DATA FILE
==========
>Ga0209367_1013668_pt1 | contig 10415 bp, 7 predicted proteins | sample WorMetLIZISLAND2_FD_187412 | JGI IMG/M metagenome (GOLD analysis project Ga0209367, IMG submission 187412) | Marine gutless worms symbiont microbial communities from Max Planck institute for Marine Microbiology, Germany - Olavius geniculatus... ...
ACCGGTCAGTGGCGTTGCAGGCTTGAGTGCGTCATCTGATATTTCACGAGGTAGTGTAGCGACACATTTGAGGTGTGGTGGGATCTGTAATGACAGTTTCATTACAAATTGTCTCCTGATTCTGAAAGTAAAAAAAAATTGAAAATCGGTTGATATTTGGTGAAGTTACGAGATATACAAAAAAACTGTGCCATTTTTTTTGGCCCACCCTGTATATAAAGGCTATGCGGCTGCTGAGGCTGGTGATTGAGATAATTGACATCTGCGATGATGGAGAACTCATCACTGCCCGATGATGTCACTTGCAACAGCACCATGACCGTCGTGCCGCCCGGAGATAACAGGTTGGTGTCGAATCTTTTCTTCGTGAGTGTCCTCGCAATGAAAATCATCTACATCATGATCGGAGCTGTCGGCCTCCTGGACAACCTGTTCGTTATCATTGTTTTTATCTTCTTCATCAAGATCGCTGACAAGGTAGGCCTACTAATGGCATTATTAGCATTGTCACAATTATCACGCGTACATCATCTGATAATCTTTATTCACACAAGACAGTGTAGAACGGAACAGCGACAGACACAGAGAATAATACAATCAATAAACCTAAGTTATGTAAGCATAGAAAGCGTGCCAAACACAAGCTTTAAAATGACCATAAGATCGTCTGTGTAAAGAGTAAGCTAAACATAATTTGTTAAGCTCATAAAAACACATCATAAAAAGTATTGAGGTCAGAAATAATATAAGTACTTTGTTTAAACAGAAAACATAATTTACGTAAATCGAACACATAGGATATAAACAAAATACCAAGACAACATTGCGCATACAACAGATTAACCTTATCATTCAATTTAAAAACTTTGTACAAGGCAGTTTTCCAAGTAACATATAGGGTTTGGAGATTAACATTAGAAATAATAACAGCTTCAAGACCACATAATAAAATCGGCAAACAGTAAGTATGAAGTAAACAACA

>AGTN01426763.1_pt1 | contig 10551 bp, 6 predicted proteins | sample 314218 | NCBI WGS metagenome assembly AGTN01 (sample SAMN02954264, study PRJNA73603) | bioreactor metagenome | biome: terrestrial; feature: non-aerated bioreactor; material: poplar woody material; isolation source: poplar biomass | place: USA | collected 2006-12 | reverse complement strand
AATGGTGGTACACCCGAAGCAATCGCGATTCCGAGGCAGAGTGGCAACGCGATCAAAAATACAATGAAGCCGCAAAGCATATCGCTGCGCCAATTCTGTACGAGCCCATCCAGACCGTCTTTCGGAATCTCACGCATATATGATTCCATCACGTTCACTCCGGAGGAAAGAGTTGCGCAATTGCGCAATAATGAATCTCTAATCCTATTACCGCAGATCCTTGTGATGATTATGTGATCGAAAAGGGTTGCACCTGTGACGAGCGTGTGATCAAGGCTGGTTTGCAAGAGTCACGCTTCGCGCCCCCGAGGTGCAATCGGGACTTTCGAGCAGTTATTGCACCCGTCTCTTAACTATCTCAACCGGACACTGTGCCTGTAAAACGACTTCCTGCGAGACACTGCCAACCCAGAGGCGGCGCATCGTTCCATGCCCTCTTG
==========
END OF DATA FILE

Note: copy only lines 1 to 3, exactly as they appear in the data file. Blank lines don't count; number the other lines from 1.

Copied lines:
>Ga0209367_1013668_pt1 | contig 10415 bp, 7 predicted proteins | sample WorMetLIZISLAND2_FD_187412 | JGI IMG/M metagenome (GOLD analysis project Ga0209367, IMG submission 187412) | Marine gutless worms symbiont microbial communities from Max Planck institute for Marine Microbiology, Germany - Olavius geniculatus... ...
ACCGGTCAGTGGCGTTGCAGGCTTGAGTGCGTCATCTGATATTTCACGAGGTAGTGTAGCGACACATTTGAGGTGTGGTGGGATCTGTAATGACAGTTTCATTACAAATTGTCTCCTGATTCTGAAAGTAAAAAAAAATTGAAAATCGGTTGATATTTGGTGAAGTTACGAGATATACAAAAAAACTGTGCCATTTTTTTTGGCCCACCCTGTATATAAAGGCTATGCGGCTGCTGAGGCTGGTGATTGAGATAATTGACATCTGCGATGATGGAGAACTCATCACTGCCCGATGATGTCACTTGCAACAGCACCATGACCGTCGTGCCGCCCGGAGATAACAGGTTGGTGTCGAATCTTTTCTTCGTGAGTGTCCTCGCAATGAAAATCATCTACATCATGATCGGAGCTGTCGGCCTCCTGGACAACCTGTTCGTTATCATTGTTTTTATCTTCTTCATCAAGATCGCTGACAAGGTAGGCCTACTAATGGCATTATTAGCATTGTCACAATTATCACGCGTACATCATCTGATAATCTTTATTCACACAAGACAGTGTAGAACGGAACAGCGACAGACACAGAGAATAATACAATCAATAAACCTAAGTTATGTAAGCATAGAAAGCGTGCCAAACACAAGCTTTAAAATGACCATAAGATCGTCTGTGTAAAGAGTAAGCTAAACATAATTTGTTAAGCTCATAAAAACACATCATAAAAAGTATTGAGGTCAGAAATAATATAAGTACTTTGTTTAAACAGAAAACATAATTTACGTAAATCGAACACATAGGATATAAACAAAATACCAAGACAACATTGCGCATACAACAGATTAACCTTATCATTCAATTTAAAAACTTTGTACAAGGCAGTTTTCCAAGTAACATATAGGGTTTGGAGATTAACATTAGAAATAATAACAGCTTCAAGACCACATAATAAAATCGGCAAACAGTAAGTATGAAGTAAACAACA

>AGTN01426763.1_pt1 | contig 10551 bp, 6 predicted proteins | sample 314218 | NCBI WGS metagenome assembly AGTN01 (sample SAMN02954264, study PRJNA73603) | bioreactor metagenome | biome: terrestrial; feature: non-aerated bioreactor; material: poplar woody material; isolation source: poplar biomass | place: USA | collected 2006-12 | reverse complement strand